These people are usually good people, jolly-good-fellows, and they like to keep it that way. They have reached a certain level of achievement –perhaps they were the first to graduate from university in their family, or they got a good job they never thought they could get, or they have a certain lifestyle that everyone around them and even them know could be upgraded, but they are just comfortable where they are. They neither want their feathers ruffled nor their cages rattled. They are the crabs that drag you down when you’re rattling their cages by going for something big in life. Comfort is their watchword.
“That’s the way we’ve always done it”. You must have heard that a lot at your workplace. They are words that come from the tradition lovers’ mouths. These are people that love the lull of a system, even though it’s not serving them optimally. They fear change so much that they would attack anyone suggesting, to them, ways to improve their lives.
These are those that never feel comfortable stepping out of a crowd. They do what everyone else is doing, even if what they are doing is wrong. Their basis for making a decision is “how many people are doing it?” “What are the ratings on that movie? How many people said it was good?”
They make their decisions based on popular opinion rather than on what we call common sense, and they cajole you into joining them, joining the crowd.
I remember one time I was organizing a fund raising project for an orphanage with a sizeable group of participants. To my amazement (because that was my first time) the number of people who got up just to say why they thought this and that would not work, far outnumbered those who made valuable contributions and proposed solutions.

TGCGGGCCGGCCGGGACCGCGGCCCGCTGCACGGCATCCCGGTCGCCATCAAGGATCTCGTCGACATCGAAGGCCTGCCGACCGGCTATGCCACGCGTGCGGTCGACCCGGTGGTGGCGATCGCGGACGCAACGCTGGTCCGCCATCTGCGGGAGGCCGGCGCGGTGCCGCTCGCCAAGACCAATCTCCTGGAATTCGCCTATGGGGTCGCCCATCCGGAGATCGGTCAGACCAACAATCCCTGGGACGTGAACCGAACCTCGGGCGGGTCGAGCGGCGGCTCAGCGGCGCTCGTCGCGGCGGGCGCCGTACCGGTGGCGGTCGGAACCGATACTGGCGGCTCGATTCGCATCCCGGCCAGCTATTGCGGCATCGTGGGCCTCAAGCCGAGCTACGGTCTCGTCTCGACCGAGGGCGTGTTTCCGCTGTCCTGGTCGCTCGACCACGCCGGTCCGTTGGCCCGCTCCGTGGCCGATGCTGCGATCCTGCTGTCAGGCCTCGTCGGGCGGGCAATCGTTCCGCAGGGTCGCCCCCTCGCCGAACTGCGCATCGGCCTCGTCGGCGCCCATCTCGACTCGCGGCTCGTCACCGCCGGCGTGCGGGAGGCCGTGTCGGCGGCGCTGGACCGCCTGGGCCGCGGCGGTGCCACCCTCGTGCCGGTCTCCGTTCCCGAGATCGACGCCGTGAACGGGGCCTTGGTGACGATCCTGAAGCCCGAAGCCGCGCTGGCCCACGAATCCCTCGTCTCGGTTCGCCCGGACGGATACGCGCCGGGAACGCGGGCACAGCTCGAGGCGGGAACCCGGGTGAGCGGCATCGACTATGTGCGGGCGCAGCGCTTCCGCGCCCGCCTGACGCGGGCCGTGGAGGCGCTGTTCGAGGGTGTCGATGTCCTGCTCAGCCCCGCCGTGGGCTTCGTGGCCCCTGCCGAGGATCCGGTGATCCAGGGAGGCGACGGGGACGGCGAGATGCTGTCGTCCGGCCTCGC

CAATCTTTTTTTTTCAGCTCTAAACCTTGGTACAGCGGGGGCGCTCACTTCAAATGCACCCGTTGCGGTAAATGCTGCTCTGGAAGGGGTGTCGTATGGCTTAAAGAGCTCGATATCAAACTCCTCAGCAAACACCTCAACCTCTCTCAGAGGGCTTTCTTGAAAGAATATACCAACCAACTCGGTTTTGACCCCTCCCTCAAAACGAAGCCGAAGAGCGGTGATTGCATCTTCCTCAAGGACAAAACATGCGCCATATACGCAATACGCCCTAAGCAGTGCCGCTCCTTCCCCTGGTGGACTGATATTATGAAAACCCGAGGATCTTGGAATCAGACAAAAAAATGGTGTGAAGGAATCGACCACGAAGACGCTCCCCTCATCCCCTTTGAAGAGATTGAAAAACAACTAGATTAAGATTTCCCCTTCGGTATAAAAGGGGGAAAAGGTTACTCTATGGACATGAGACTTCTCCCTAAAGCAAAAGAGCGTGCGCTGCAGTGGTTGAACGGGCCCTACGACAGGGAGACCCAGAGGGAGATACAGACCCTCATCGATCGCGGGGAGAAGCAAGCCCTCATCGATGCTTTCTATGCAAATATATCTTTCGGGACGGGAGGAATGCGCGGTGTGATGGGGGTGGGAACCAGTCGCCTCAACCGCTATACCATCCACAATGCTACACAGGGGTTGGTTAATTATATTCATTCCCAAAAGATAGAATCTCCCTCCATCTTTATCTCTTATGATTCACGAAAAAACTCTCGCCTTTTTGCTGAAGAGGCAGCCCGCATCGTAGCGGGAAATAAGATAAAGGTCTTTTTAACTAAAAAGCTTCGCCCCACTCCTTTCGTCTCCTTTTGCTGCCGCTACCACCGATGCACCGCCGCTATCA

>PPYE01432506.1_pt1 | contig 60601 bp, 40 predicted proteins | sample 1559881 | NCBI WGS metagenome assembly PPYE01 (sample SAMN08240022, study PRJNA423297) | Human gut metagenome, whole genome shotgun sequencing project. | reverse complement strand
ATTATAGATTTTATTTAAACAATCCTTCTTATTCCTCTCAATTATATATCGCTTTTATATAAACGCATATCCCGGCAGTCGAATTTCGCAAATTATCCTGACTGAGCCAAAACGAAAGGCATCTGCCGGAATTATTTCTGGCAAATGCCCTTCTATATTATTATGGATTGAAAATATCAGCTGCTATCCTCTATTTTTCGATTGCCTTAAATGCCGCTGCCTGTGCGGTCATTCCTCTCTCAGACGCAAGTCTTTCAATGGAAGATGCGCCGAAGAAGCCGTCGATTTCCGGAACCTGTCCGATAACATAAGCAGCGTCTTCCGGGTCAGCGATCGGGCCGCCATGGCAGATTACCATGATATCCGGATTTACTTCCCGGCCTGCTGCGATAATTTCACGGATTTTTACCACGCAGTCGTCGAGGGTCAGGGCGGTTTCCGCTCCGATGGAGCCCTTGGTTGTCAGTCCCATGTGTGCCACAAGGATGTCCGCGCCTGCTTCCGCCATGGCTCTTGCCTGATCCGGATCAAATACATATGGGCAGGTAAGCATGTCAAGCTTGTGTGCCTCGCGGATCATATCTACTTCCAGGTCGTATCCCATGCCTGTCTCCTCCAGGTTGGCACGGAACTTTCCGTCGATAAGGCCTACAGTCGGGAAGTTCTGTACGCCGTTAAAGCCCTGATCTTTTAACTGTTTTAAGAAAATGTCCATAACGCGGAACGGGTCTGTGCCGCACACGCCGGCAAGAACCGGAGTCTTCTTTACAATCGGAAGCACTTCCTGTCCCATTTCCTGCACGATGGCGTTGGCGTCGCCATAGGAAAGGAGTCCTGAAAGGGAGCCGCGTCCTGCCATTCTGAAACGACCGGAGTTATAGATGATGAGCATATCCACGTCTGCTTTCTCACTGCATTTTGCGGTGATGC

Some people just seem to have problems for every solution you offer them. Frankly, it’s not worth your time arguing and convincing them that it can be done. Just prove it to them by actually doing it and you’ll see how they’ll shut up and either join you in the cause, or quietly disappear. That was my experience on that project.
The world literally has to stop for these people. They are those who are concerned only about themselves, what they can get, who will get it for them, and how they can keep what they get. My former boss would jokingly say “get all you can, can all you get, and then sit on the can”, as he described such people.
Remember that give-and-take, win-win relationships are the best to have as they improve all parties involved. Don’t feed the parasites, don’t offer yourself to be sucked dry.
To these ones, their outlook is always gloomy, times are always bad, and money is always tight. And you know this because of the words you hear them speak –always negative. They’re putting in an application for a job and say “I know I won’t get it, but let me just apply”. Just as they program their lives for negative with the words they speak, so will they program yours if you constantly hang around them and saturate yourself with those negative words.
They tell you how bad the economy is and is predicted to be, and convince you not to start that new venture you’re thinking of now –and can’t even come with the best time for you to start in order to be successful at it.
A Chinese proverb adequately describes where these ten kinds of people should be in your life: “Man who says, ‘It cannot be done’ should not interrupt man who is doing it.”
So, don’t let yourself get interrupted. Keep on doing big things, attracting big people into your life, and doing all that you can to avoid these ten kinds of people. You’ll inevitably stand out from the crowd, as all leaders eventually do.